Question Worth Asking!
Why have our governments and political leaders allowed central banks to dictate the future economic path of sovereign nations, especially when banks and bankers are knowingly guilty of fraud, economic tyranny, theft on a colossal scale, Ponzi schemes, monetary embezzlement, insurrection and war, price fixing and interest rate manipulation, undermining commodity markets and most recently, have been found money laundering billions of dollars for the drug cartels?
All the laws that have been legislated to protect humanity from the so-called “war on terror” and unleash an “unorthodox security” are the by-product of economic and political tyranny. The only government that will ultimately make a difference is the one that will completely nationalize the banking system and eliminate all central banks. There only purpose is to create debt, unprecedented taxation and nurture power among a very few people.
You should also be asking how non-elected political leaders, whose ties to central banks, become political leaders.
Finally, we must measure the impact of the establishment societies on political decision-making. I make reference to the Bilderberg, Rothschild Banking, Trilateral Commission, CFR, Fabian Society, Rockefeller Foundation, Council of Rome and many more masonic havens. These so-called “think tanks” are where bankers and political leaders are covertly advised on how to unleash mind-numbing social and economic policy. They are ultimately the minions of the long established papacies and monarchies.
It is wise to revisit Machiavelli, Cromwell, Orwell, Huxley and the least known William Cooper. In their words and actions the truth will unveil itself. Money has become the means by whch we create and define political borders, and it does determine who lives and dies. Why?
I have attached the last half of a Speech made by Mario Draghi, President of the European Central Bank at the Global Investment Conference in London - 26 July 2012
Full speech can be read at the following link:
But there is another message I want to tell you.
Within our mandate, the ECB is ready to do whatever it takes to preserve the euro. And believe me, it will be enough.
There are some short-term challenges, to say the least. The short-term challenges in our view relate mostly to the financial fragmentation that has taken place in the euro area. Investors retreated within their national boundaries. The interbank market is not functioning. It is only functioning very little within each country by the way, but it is certainly not functioning across countries.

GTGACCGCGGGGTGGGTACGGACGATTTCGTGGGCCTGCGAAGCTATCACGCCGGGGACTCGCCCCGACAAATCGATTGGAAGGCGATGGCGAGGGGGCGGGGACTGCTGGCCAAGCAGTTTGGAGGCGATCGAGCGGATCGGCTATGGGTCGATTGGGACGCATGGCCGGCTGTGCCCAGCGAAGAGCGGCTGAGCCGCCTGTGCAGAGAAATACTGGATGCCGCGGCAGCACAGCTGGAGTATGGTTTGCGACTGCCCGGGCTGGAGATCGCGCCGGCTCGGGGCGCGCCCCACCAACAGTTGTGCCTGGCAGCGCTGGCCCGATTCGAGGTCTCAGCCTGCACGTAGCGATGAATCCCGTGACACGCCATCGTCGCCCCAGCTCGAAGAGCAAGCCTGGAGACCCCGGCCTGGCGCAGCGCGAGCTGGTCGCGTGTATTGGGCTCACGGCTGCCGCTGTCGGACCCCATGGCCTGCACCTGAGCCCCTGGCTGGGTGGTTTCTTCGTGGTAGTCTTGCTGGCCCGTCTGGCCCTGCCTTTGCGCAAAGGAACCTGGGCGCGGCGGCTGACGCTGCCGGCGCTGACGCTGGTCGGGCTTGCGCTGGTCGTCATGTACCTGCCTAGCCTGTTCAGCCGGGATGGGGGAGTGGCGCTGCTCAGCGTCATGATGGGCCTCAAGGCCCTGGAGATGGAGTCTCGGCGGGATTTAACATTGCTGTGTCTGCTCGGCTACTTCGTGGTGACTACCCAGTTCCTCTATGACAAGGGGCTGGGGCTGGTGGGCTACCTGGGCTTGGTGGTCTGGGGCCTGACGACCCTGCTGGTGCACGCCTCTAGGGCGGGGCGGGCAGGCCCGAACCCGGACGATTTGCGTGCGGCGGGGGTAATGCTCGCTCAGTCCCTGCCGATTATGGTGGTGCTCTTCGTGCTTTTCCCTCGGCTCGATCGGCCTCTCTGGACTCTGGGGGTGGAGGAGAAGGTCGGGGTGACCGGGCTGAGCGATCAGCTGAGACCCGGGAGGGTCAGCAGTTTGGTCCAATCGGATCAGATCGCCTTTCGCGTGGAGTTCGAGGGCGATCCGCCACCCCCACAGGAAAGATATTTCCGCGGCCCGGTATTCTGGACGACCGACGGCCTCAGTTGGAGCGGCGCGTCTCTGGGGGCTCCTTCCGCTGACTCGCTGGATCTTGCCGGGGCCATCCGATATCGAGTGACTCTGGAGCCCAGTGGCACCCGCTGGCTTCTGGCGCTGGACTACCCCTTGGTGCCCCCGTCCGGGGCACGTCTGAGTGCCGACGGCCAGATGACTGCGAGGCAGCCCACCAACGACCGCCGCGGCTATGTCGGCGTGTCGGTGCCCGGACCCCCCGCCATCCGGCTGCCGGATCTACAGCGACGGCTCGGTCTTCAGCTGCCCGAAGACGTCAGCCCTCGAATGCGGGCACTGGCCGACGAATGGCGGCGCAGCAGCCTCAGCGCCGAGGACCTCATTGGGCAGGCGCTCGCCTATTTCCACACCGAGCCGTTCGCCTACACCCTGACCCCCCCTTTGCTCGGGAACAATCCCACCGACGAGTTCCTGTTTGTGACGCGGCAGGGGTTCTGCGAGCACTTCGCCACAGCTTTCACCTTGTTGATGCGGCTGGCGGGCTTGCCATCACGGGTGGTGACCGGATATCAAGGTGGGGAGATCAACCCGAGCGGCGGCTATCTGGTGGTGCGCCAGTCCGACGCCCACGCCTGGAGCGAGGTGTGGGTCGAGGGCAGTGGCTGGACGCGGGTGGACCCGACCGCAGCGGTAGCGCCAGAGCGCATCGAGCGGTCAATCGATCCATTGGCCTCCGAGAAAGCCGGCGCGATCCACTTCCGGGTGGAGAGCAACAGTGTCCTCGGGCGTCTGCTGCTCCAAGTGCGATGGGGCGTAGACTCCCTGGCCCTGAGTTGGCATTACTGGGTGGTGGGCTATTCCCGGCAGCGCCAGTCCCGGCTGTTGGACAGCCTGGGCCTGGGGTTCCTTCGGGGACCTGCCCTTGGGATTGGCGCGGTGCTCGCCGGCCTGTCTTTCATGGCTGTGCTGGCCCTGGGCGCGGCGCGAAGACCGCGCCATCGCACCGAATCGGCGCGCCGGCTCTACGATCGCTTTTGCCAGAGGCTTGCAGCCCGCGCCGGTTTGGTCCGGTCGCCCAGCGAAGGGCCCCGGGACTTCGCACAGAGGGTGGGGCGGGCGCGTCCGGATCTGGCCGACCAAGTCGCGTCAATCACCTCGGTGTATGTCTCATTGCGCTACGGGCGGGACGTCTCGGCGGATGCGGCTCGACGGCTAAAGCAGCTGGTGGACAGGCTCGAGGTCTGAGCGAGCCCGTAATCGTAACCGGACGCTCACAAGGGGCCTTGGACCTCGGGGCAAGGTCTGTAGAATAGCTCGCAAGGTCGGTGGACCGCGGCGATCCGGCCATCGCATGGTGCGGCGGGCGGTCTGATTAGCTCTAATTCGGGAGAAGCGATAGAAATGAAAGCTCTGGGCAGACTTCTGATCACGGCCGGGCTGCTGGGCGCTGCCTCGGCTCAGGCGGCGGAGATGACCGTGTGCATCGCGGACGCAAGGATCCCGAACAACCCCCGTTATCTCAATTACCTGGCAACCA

And I think the key strategy point here is that if we want to get out of this crisis, we have to repair this financial fragmentation.
There are at least two dimensions to this. The interbank market is not functioning, because for any bank in the world the current liquidity regulations make - to lend to other banks or borrow from other banks - a money losing proposition. So the first reason is that regulation has to be recalibrated completely.
The second point is in a sense a collective action problem: because national supervisors, looking at the crisis, have asked their banks, the banks under their supervision, to withdraw their activities within national boundaries. And they ring fenced liquidity positions so liquidity can’t flow, even across the same holding group because the financial sector supervisors are saying “no”.
So even though each one of them may be right, collectively they have been wrong. And this situation will have to be overcome of course.
And then there is a risk aversion factor. Risk aversion has to do with counterparty risk. Now to the extent that I think my counterparty is going to default, I am not going to lend to this counterparty. But it can be because it is short of funding. And I think we took care of that with the two big LTROs where we injected half a trillion of net liquidity into the euro area banks. We took care of that.
Then you have the counterparty recess related to the perception that my counterparty can fail because of lack of capital. We can do little about that.
Then there’s another dimension to this that has to do with the premia that are being charged on sovereign states borrowings. These premia have to do, as I said, with default, with liquidity, but they also have to do more and more with convertibility, with the risk of convertibility. Now to the extent that these premia do not have to do with factors inherent to my counterparty - they come into our mandate. They come within our remit.
To the extent that the size of these sovereign premia hampers the functioning of the monetary policy transmission channel, they come within our mandate.
So we have to cope with this financial fragmentation addressing these issues.
I think I will stop here; I think my assessment was candid and frank enough.